Ninja is as simple, effective and to the point as its cover suggests. The word hangs at the top of the DVD cover all alone, avoid of such descriptors such as American, assassin, mutant, red, shoguns, teenage, turtles or warriors. Its only companion is a picture of a single man in a black costume wielding a sword that may very well be in mid swing. In both title and image, this cover tells you this flick delivers ninja
period, and that is no lie.
At the heart of Ninja are bitter rivals Casey (Scott Adkins) and Masuka (Tsuyoshi Ihara). Casey is an all around good guy who, despite being a westerner (P.C. for white), just happens to be a top student at a prestigious ninjitsu school in Japan. To ensure we see him as sympathetic, the movie reminds you he's an orphan every fifteen minutes or so. Masuka is the other top student and (surprise, surprise) hates Casey with a passion usually reserved for pedophiles and fascists. When Masuka goes as far as to try and murder Casey during a sparring match, the school's headmaster sends him packing and sets things into motion.
There are a lot of things which occur during the 86 minute running time of Ninja. There's a trip to New York City to retrieve an artifact for the school. There's also a secret society that feels straight out of a comic book and comes off as 1/2 cult and 1/2 mafia. There's even the budding romance between Casey and Namiko (Mika Hijii), the headmaster's daughter. But all of this is background to what we all want to see in films like this; ninja and action starring ninja.
While there are only two ninja in the film, the sheer amount of badassery present dares you to feel shortchanged. Most of the action deals with Casey fighting members of a mysterious cult who're in league with Mazuka, and these scenes deliver. Name a martial arts move and, odds are, it's used to great effect here. Scott Adkins is the real deal and is effortlessly able to tread that thin line between believability, practicality and style often lacking in more mainstream action flicks. While the scenes with Mazuka take a back seat, they still do a damn good job of establishing him as an extremely viable threat and a reason to keep the lights on at all hours. While Ihara's not a martial artist in real life, you'd truly be hard pressed to know it by how well he compares to Adkins' physical performance.
Between Casey and Masuka, more asses are kicked around the Big Apple than in the typical play through of Arkham City. And, I have to say, the beatdowns seen here veer dizzyingly close to being a live action version of that game. No matter how good that may sound to you, believe me, it looks even better in action. However, it all comes down to a bloodfued between two ninja that can only end with one left standing.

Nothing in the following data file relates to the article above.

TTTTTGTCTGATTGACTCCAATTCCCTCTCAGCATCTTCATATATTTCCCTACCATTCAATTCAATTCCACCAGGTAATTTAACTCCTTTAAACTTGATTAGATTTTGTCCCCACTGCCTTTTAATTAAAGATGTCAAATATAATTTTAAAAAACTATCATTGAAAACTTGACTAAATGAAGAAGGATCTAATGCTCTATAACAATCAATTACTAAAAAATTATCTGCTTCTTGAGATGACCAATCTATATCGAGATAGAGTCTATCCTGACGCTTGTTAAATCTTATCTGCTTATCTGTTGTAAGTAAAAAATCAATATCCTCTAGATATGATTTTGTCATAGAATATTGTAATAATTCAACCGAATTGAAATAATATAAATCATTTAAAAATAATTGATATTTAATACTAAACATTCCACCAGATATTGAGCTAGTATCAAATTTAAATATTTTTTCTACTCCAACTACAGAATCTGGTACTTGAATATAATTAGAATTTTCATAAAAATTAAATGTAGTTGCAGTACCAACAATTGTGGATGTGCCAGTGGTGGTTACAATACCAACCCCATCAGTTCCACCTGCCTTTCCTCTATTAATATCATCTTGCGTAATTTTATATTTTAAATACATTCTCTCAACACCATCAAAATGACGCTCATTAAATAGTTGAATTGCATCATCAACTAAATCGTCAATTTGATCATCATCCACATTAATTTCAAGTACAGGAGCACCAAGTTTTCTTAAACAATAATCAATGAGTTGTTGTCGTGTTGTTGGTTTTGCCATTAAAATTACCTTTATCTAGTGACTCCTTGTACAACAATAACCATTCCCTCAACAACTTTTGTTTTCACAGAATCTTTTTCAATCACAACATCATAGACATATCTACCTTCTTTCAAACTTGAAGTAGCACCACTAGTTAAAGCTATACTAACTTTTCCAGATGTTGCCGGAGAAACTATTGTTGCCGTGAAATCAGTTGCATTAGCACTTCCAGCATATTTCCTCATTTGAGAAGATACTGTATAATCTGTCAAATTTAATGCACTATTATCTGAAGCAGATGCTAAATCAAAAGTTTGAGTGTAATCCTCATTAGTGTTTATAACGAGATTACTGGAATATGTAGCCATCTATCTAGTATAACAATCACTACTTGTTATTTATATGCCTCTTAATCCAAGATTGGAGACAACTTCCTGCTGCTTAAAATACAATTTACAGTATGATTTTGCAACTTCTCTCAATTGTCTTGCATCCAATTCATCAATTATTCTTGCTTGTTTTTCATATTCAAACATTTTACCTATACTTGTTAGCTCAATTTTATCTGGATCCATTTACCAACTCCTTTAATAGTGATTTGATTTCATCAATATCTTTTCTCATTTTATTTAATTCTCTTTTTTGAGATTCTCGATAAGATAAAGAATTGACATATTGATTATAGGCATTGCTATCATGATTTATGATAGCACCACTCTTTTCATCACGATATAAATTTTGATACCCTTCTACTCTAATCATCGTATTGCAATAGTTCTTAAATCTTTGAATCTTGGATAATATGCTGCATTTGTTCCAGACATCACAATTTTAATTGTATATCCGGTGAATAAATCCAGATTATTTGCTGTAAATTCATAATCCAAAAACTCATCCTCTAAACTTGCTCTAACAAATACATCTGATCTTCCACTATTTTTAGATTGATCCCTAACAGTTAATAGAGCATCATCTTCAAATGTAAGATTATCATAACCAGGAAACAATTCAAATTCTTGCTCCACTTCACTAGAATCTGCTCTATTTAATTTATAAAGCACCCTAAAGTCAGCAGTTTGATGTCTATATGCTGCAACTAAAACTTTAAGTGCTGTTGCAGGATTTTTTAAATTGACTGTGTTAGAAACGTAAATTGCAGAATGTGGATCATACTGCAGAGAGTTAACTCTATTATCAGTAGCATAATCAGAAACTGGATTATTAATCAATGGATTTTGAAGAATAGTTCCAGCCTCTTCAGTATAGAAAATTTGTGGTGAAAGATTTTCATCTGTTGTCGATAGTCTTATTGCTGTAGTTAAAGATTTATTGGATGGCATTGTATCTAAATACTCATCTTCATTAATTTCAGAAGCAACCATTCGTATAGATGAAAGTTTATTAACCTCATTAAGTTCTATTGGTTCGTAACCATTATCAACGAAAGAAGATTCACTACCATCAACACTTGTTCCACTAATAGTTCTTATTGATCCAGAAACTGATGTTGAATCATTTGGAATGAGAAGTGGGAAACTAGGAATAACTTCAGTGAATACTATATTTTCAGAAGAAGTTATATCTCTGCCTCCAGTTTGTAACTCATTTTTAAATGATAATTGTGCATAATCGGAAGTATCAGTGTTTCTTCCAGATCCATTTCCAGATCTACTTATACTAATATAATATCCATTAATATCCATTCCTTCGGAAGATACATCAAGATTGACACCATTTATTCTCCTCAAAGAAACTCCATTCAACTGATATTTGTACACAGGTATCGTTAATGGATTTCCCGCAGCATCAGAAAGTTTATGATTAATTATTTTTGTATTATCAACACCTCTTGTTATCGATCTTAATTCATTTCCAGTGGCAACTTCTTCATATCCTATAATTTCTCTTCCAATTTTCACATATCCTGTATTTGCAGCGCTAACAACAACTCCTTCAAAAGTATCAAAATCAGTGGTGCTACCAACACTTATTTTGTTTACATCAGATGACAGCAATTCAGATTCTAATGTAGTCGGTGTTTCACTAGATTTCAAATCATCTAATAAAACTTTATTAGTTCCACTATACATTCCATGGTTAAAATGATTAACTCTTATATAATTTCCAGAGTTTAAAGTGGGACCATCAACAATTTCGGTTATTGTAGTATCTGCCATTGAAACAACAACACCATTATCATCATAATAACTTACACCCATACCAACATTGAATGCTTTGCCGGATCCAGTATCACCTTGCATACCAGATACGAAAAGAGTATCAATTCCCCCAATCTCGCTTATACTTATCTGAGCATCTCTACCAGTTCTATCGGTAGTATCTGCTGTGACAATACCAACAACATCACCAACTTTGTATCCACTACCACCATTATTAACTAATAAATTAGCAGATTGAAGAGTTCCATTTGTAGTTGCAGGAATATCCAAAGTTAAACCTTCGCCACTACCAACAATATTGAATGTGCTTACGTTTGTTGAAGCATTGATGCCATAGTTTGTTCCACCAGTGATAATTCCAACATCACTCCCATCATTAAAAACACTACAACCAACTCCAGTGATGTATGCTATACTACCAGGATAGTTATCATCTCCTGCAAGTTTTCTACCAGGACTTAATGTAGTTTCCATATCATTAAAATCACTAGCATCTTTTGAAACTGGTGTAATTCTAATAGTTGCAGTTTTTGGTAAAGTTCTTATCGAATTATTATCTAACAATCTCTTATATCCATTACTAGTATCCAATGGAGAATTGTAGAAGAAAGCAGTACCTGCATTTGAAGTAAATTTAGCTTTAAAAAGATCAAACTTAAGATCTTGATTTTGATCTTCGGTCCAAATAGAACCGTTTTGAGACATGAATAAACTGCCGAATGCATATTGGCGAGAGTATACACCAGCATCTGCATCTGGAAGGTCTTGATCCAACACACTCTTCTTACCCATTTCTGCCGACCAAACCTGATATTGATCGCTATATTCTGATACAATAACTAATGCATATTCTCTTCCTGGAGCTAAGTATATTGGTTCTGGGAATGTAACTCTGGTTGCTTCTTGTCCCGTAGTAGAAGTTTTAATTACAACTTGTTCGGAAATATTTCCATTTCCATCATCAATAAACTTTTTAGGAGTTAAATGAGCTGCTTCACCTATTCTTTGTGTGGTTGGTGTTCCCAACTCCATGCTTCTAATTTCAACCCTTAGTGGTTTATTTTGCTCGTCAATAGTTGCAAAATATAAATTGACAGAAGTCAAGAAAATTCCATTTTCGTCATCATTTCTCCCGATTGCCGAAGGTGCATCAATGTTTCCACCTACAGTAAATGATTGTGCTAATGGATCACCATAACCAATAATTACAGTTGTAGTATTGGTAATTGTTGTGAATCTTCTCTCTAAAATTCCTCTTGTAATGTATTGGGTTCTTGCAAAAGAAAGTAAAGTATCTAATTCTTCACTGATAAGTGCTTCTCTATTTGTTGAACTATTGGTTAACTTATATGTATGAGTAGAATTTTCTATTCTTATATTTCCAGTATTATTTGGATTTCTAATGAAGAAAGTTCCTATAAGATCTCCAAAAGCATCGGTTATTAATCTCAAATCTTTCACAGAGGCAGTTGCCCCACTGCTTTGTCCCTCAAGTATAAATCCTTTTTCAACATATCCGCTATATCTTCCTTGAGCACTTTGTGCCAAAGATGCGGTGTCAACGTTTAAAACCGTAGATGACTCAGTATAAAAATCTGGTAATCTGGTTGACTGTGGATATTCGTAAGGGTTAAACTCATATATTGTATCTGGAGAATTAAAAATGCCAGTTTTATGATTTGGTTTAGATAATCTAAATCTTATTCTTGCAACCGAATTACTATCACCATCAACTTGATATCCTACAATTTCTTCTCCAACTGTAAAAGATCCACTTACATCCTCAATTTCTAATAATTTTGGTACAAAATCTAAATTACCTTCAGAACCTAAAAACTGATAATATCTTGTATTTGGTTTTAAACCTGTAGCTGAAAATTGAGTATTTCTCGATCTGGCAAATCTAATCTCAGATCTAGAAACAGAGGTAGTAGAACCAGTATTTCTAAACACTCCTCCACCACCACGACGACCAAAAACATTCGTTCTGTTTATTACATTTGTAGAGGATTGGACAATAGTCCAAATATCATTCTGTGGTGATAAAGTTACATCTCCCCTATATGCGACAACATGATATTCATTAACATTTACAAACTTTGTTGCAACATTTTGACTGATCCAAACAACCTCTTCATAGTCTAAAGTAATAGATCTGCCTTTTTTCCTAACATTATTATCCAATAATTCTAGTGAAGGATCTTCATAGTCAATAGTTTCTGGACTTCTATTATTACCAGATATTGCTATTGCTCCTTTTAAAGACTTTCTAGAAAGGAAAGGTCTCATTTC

When the finale comes around, this is when Ninja's ninja really starts to shine through. The hand to hand takes a backseat to the likes of caltrops, shuriken, katanas and even poison. Things definitely get ramped up as the two rivals leave an impressive trail of bodies in their wake as their final conflict looms. And, that climatic showdown does not disappoint. By film's end, there is only one ninja left standing. But, at several points, it felt like it could have gone either way.
Now, while Ninja is everything you've been trained to believe a film with ninja in the title can't be (namely good), there are a few points of contention I had with it. First, the costumes looked like a cross between the Power Rangers and something from an old Sho Kosugi flick. While they worked within the context of the movie, I personally find the more traditional shozoku robes to convey a much more powerful image on screen. Then there's the ending. I think this movie would've benefited greatly by ending immediately after the final confrontation between Casey and Mazuka. It would've made a better, longer lasting impression by being more brutal, final and cutting edge (pun intended). Also, it would've kept things open for potential sequels. American Ninja was like smallpox on celluloid, yet it spawned four sequels. Relative Oscar bait by comparison, Ninja is easily of enough quality to warrant at least one follow up treatment as it's a sincerely entertaining film. All in all, Ninja stands heads and shoulders above the likes of similar fare such as the theatrically released Ninja Assassin.
Also, I just want to say Scott Adkins may very well be the single best Bruce Wayne ever and, sadly, one we'll probably never get to see on screen. Still though, one can only hope someone at Warner Bros. might take notice of the obvious match between looks, age and skills, coupled with some solid acting chops, and have that proverbial light bulb go off over their head.
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